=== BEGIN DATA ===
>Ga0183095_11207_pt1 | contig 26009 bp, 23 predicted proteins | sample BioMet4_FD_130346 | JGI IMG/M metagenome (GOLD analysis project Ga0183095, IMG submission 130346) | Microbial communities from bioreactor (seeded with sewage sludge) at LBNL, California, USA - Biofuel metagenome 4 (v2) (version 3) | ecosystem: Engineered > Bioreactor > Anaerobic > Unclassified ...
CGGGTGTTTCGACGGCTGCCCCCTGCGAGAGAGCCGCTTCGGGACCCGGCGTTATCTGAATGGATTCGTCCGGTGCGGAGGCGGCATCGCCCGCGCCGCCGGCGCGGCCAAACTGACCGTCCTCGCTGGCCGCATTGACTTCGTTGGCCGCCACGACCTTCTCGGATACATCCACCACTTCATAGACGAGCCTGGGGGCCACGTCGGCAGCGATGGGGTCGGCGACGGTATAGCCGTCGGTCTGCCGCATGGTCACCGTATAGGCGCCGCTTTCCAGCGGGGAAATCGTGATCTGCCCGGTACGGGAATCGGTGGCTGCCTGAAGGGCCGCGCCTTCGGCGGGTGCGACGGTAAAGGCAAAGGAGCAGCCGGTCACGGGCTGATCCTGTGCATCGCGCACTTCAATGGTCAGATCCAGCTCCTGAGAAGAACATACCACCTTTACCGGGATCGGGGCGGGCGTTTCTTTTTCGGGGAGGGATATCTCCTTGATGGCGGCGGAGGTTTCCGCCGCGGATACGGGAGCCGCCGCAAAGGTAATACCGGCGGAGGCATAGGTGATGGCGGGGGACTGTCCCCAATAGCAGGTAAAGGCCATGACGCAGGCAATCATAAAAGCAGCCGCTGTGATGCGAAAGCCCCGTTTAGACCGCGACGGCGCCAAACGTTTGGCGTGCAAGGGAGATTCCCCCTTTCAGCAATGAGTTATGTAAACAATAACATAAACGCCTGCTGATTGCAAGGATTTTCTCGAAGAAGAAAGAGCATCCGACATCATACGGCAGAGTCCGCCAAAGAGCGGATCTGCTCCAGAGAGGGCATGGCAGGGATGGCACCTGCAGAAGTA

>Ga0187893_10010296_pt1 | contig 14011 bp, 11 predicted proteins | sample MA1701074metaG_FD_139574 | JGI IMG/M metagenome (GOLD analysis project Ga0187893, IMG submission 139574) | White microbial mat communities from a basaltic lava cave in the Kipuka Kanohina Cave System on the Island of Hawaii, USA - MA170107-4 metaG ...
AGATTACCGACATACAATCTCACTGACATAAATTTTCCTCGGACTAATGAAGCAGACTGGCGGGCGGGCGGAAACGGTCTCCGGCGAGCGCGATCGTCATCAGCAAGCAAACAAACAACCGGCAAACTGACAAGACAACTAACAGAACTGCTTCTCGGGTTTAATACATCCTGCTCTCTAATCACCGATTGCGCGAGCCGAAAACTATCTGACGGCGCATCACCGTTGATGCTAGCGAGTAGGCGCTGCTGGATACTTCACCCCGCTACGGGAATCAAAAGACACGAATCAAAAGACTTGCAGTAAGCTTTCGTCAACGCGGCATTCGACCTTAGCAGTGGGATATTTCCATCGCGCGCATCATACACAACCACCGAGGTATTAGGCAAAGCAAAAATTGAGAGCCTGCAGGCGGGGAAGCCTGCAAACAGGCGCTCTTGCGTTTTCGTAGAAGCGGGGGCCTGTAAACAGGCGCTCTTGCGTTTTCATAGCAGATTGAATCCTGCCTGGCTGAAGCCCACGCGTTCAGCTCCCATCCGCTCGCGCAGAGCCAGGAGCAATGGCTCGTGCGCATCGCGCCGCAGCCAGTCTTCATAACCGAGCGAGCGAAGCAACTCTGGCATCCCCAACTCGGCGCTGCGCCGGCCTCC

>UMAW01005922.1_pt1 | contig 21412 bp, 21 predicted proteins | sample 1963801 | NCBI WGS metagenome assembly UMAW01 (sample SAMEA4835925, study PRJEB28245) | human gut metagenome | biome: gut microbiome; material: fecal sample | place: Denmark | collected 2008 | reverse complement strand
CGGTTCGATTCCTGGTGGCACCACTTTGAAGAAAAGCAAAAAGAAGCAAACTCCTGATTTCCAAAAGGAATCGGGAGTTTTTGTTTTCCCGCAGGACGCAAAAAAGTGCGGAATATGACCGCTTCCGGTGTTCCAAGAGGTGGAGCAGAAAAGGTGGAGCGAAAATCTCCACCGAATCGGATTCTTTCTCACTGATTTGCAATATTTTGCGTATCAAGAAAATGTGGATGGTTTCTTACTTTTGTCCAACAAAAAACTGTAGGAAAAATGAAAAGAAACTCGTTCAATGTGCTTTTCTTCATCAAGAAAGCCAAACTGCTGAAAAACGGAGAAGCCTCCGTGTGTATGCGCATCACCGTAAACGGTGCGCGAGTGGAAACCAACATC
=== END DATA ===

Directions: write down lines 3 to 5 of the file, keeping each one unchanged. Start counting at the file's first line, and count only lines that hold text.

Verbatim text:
>Ga0187893_10010296_pt1 | contig 14011 bp, 11 predicted proteins | sample MA1701074metaG_FD_139574 | JGI IMG/M metagenome (GOLD analysis project Ga0187893, IMG submission 139574) | White microbial mat communities from a basaltic lava cave in the Kipuka Kanohina Cave System on the Island of Hawaii, USA - MA170107-4 metaG ...
AGATTACCGACATACAATCTCACTGACATAAATTTTCCTCGGACTAATGAAGCAGACTGGCGGGCGGGCGGAAACGGTCTCCGGCGAGCGCGATCGTCATCAGCAAGCAAACAAACAACCGGCAAACTGACAAGACAACTAACAGAACTGCTTCTCGGGTTTAATACATCCTGCTCTCTAATCACCGATTGCGCGAGCCGAAAACTATCTGACGGCGCATCACCGTTGATGCTAGCGAGTAGGCGCTGCTGGATACTTCACCCCGCTACGGGAATCAAAAGACACGAATCAAAAGACTTGCAGTAAGCTTTCGTCAACGCGGCATTCGACCTTAGCAGTGGGATATTTCCATCGCGCGCATCATACACAACCACCGAGGTATTAGGCAAAGCAAAAATTGAGAGCCTGCAGGCGGGGAAGCCTGCAAACAGGCGCTCTTGCGTTTTCGTAGAAGCGGGGGCCTGTAAACAGGCGCTCTTGCGTTTTCATAGCAGATTGAATCCTGCCTGGCTGAAGCCCACGCGTTCAGCTCCCATCCGCTCGCGCAGAGCCAGGAGCAATGGCTCGTGCGCATCGCGCCGCAGCCAGTCTTCATAACCGAGCGAGCGAAGCAACTCTGGCATCCCCAACTCGGCGCTGCGCCGGCCTCC

>UMAW01005922.1_pt1 | contig 21412 bp, 21 predicted proteins | sample 1963801 | NCBI WGS metagenome assembly UMAW01 (sample SAMEA4835925, study PRJEB28245) | human gut metagenome | biome: gut microbiome; material: fecal sample | place: Denmark | collected 2008 | reverse complement strand